Episode two of Kings, “Prosperity,” while not directly related to any specific biblical story I can discern, is in many ways more powerful than the pilot. It’s all about signs, and how we can discern God’s will. In addition to its Bible-based characters, the show makes up its cast with a number of archetypal supporting characters.
There is the Shakespearian archetype of the bumbling, comedy relief guards. In the episode, the palace has become infested by pigeons: an omen/plague on the doomed house of Silas. The guards in this episode go through a comic series of attempts to get rid of the pigeons, resulting in a key providential move in the climax.
There is also the soap opera archetype of the powerful siblings: in this case, Silas’s wife, and her brother in law (who is the arms dealer who finances Silas’ administration). While Saul had a wife, she certainly wasn’t the figure this woman is, and the brother/arms dealer is totally out of the writers’ imaginations.
But the writers have inserted another plot element that’s not from the Bible, as far as I can tell. I read a rabbinical biography of Michal, and while it includes much from the midrashes, it doesn’t mention this detail.
In the show, Silas, trying to find a way to keep David and Michelle apart, reminds Michelle of a vow she took, which he witnessed, suggesting that she probably hasn’t told David of it, and that–if she doesn’t, he will. Next time they see each other, she avoids David, and he thinks she’s no longer interested in him.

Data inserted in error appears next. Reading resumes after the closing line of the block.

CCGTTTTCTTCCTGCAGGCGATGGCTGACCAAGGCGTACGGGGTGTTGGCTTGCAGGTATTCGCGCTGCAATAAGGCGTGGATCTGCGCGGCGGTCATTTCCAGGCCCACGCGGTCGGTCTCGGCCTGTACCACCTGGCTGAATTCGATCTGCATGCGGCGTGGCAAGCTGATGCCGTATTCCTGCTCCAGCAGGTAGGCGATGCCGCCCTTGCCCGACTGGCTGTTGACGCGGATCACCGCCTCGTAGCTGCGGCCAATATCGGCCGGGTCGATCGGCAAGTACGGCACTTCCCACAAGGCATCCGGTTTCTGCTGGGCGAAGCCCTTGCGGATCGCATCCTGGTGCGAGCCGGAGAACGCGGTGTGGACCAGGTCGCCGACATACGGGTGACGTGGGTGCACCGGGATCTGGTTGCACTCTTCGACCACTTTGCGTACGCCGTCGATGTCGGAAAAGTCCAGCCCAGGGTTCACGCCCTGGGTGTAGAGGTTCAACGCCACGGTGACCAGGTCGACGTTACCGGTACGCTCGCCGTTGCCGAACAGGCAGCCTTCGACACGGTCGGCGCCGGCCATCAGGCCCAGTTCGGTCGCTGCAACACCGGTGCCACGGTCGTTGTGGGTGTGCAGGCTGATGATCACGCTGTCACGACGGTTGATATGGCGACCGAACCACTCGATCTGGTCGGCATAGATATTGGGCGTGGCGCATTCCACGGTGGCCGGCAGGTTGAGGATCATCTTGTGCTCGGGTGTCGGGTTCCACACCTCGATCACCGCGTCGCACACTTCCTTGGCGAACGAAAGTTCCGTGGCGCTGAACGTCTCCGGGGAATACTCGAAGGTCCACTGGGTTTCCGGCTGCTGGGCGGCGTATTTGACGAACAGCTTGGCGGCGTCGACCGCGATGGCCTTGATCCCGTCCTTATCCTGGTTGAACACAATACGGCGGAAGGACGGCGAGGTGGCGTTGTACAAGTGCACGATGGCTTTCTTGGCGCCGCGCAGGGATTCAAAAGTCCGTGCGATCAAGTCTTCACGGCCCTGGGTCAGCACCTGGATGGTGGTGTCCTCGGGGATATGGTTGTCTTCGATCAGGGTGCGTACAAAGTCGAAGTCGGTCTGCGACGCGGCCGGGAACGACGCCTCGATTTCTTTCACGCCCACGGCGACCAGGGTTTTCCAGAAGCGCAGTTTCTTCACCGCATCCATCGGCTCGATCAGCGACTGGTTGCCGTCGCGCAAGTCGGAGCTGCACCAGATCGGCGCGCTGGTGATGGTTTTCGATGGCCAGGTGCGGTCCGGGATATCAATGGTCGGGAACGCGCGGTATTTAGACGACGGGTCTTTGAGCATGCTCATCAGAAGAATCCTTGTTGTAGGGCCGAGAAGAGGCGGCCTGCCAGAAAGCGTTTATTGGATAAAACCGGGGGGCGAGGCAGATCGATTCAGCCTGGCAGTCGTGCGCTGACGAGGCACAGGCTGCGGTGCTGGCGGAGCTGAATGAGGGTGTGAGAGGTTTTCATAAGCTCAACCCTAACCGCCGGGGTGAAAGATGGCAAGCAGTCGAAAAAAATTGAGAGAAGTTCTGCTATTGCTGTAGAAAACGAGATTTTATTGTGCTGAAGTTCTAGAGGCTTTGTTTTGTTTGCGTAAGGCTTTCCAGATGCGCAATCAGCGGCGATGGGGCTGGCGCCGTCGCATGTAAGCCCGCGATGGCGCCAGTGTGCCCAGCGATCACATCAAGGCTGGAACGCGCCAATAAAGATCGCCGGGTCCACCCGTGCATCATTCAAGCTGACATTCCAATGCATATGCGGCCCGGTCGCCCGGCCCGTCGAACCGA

What vow is that?
According to Numbers 30:4-9, if a woman makes a vow before marriage, her father has to witness it and approve it. Her husband has to speak up right away in order for the vow to remain valid after marriage (although both father and husband have the right to annul the vow the first time around). Now, the passage regarding women only refers to a vow, implies that women’s pledges are “rash,” and has been traditionally used to deny women’s rights in Western tradition.
However, verse 30:3 refers specifically to a man taking a vow of abstinence, so there is reason to think that the subsequent verses apply to women’s vows of abstinence, as well. Some Catholic apologists use this as legal precedent for vows of virginity–and continent marriages–in the Jewish tradition prior to the Holy Family.
It would be interesting if that is the vow implied in the conversation between Silas and Michelle.
Anyway, to the title of the post. The episode contains a bit of an oblique (and surely completely unintentional) reference to St. Patrick. The Lorica is also known as the “deer’s cry,” because St. Patrick composed the prayer when he became aware of an assassination plot against him. He was saying the prayer just as the assassin was aiming his arrow. A deer jumped out of the woods and got in the way of the arrow.
Well, in the show, there’s a scene where a pigeon takes the role of the deer. Again, that is so obscure and coincidental that I’m sure the writers had no clue, but it works for me. 🙂